9-month-old Henry is just
now 'full term' for a mammalHumans are fascinating creatures. With our advanced grey matter, our noggins get pretty big, pretty fast. Human babies have huge heads. In fact, we're helping out our mom when we are born because if we stayed in the uterus until our body was more developed, equal to that of other newborn animals, our brain and head would be too big to fit out of the birth canal!
The late Ashley Montagu, an anthropologist, scientist, and humanist wrote a lot about how human beings develop, but was especially known for his constant and outspoken advocacy for children. One of his ideas, that I find brilliant and totally logical is the idea that humans have an 18-month gestational period -- 9 inside the mother and 9 outside.
According to Montagu's extensive research and knowledge of anatomy, physiology and anthropology, he says the human newborn is around "half-done", delivered only out of physiological need to still be able to fit out of their mom.
Us human moms also don't have nearly as many natural instincts as other mammals -- we kiss our newborns which is similar in instinct to grooming, but much of the stimulation to the nerves that animal grooming provides is actually done with our labor process. So the skin-on-skin bonding time, and breastfeeding, and closeness between the human mommy and the newborn is our way of mimicking a lot of mammalian reactions.
We're hardwired to instantly want to comfort our babies and our breasts even tell us right away when a baby cries that WE need to go to them and feed them and comfort them. We're not designed to be separated from our babies, ladies! In fact, there are some cultures where babies are literally never allowed to touch the ground until they're 8 months old, which is around the time babies can crawl around independently, and also become aware that they are a unique entity and not an extension of you.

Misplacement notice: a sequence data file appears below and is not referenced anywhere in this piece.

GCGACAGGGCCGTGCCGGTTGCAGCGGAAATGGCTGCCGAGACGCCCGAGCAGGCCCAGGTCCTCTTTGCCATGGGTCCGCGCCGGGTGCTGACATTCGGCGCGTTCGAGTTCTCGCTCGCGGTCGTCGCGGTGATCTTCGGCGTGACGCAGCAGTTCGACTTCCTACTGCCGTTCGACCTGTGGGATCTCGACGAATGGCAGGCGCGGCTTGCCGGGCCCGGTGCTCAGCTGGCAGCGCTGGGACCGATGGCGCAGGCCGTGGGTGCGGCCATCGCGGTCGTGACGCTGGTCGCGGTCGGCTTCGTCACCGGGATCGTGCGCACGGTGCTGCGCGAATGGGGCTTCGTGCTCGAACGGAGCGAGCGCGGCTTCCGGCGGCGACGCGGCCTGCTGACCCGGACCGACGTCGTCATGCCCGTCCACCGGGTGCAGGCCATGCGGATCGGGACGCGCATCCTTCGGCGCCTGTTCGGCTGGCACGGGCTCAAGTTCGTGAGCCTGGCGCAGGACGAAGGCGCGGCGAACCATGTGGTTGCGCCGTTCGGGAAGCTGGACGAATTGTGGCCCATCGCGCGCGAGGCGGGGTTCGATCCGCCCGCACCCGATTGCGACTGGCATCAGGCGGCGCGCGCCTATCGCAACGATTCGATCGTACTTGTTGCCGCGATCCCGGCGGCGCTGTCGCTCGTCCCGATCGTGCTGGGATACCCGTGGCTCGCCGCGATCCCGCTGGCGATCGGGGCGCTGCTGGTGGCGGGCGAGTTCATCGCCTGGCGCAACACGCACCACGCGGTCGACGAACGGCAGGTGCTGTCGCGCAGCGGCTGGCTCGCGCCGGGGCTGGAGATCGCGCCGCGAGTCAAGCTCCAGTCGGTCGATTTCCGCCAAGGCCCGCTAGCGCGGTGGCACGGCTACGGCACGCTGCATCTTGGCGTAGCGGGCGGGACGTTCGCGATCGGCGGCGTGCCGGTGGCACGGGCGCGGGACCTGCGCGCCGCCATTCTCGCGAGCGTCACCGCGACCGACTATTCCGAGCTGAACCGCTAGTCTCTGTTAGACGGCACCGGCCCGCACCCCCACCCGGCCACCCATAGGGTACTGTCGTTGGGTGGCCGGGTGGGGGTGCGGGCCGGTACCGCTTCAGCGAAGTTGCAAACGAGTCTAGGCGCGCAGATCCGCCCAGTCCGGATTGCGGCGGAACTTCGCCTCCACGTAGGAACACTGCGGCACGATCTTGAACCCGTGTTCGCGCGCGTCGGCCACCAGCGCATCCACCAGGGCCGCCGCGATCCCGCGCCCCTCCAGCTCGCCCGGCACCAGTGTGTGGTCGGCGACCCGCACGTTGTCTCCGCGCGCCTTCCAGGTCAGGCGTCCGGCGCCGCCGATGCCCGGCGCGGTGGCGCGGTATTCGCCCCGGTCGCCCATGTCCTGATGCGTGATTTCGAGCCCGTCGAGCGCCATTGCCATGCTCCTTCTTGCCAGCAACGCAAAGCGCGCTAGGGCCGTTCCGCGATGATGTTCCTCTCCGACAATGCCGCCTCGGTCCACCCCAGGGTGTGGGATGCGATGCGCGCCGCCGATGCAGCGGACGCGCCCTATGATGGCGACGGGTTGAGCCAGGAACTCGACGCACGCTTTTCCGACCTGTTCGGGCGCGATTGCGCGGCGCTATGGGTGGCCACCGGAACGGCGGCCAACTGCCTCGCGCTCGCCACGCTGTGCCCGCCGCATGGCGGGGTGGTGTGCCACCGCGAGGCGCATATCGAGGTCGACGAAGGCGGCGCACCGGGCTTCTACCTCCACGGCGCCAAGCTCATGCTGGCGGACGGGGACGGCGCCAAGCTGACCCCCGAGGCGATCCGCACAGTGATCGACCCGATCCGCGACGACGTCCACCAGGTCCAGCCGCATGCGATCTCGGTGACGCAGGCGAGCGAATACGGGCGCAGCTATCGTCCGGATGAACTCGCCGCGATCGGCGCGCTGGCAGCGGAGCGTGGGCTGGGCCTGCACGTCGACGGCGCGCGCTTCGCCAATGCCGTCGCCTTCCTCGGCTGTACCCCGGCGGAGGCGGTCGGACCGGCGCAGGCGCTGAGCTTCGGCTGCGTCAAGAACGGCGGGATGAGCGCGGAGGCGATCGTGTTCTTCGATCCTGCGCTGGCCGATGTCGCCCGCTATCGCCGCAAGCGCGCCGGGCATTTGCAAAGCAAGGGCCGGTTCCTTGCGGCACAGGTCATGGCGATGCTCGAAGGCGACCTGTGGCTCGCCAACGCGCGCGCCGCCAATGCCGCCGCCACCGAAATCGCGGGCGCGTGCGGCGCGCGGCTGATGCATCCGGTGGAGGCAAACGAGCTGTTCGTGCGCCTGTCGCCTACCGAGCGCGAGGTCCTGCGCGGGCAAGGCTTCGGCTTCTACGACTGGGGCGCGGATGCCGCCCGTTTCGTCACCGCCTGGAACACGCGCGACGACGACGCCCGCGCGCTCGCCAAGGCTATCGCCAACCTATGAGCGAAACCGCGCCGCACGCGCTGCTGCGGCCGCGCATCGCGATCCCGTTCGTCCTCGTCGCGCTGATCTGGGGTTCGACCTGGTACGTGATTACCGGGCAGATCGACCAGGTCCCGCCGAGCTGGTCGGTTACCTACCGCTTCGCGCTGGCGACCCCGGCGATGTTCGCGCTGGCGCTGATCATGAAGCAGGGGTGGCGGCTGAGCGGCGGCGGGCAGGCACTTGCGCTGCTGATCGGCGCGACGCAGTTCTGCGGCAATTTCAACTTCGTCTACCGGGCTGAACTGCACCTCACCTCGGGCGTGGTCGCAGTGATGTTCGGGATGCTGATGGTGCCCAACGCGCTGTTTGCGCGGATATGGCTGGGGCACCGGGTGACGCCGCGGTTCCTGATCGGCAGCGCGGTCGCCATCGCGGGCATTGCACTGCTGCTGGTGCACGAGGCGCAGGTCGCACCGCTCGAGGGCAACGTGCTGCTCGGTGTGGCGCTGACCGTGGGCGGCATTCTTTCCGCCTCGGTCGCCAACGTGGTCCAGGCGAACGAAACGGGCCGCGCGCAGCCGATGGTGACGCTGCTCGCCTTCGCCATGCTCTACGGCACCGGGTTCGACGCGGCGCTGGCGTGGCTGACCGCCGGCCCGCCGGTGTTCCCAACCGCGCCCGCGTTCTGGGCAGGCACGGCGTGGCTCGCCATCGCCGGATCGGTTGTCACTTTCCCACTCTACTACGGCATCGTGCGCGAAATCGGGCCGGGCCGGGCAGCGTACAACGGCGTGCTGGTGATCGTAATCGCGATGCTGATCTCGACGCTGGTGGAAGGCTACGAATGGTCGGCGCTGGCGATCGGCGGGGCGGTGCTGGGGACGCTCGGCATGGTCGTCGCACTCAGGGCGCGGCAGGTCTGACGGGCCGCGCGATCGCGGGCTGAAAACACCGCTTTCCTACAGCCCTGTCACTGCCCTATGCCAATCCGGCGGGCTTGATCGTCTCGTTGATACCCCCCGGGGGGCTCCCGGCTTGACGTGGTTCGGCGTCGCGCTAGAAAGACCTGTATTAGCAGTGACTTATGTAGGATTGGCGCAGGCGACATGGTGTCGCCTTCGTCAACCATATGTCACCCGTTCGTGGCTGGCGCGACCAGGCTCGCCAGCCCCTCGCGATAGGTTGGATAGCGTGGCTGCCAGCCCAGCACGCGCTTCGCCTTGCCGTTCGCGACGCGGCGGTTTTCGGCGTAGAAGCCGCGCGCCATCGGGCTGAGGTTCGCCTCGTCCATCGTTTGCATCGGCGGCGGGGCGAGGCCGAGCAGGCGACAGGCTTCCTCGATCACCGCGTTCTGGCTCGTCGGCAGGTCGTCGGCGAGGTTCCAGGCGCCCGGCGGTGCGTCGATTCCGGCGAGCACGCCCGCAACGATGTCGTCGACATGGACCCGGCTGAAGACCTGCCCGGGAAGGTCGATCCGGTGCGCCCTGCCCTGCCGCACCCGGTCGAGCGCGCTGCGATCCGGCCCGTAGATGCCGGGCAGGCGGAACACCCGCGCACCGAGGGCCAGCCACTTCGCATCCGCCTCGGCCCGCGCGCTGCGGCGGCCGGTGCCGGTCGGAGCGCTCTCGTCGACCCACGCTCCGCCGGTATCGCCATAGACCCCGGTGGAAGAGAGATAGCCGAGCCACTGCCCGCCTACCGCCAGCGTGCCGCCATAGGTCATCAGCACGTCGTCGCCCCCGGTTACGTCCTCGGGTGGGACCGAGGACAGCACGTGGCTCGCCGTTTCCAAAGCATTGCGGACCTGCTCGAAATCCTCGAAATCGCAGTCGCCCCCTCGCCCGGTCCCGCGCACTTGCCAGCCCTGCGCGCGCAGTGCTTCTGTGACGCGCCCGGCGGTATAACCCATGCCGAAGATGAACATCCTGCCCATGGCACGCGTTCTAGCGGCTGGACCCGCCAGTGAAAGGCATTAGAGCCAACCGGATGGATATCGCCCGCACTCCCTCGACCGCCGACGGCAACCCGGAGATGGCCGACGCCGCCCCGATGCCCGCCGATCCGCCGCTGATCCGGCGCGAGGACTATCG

That time, 9 months old or so, is when Montagu says human babies are considered full-term by all physiological standards. By the end of the first year, the baby's brain has more than doubled in size and is approximately 60 percent of it's full adult size, and baby humans are finally about as capable as newborns of other species. About the only other animals that have such "premature" babies are kangaroos and other primates, who if you remember, carry their infants non-stop for long periods of time. Many monkeys continue to breastfeed, even without solids, into their second year, some into 4-5 years.
I think Montagu is brilliant and describing the first 9 months as part of the gestation period makes so much sense. Babies go from 24/7 food supply and physical contact into an open world where even eating 20 hours a day is still a huge drop in their norm. As Montagu says in his own book called Touching: The Human Significance of the Skin:
If we all gained deeper insight into the great physiological and environmental demands made upon the newborn, then perhaps we would eradicate the mistaken view of the newborn as being fully prepared to survive outside the womb. What is clear is that the newborn undergoes a period of transformation that does not occur instantly but gradually.
Let them separate and mature as they're ready, and accept that it can take a lot of time. They're born totally helpless, and independence is developed, not taught. They'll separate when they're biologically designed to.
Do you think his theory of babies having an 18 month gestation period is accurate?
Image via Jmum/CafeMom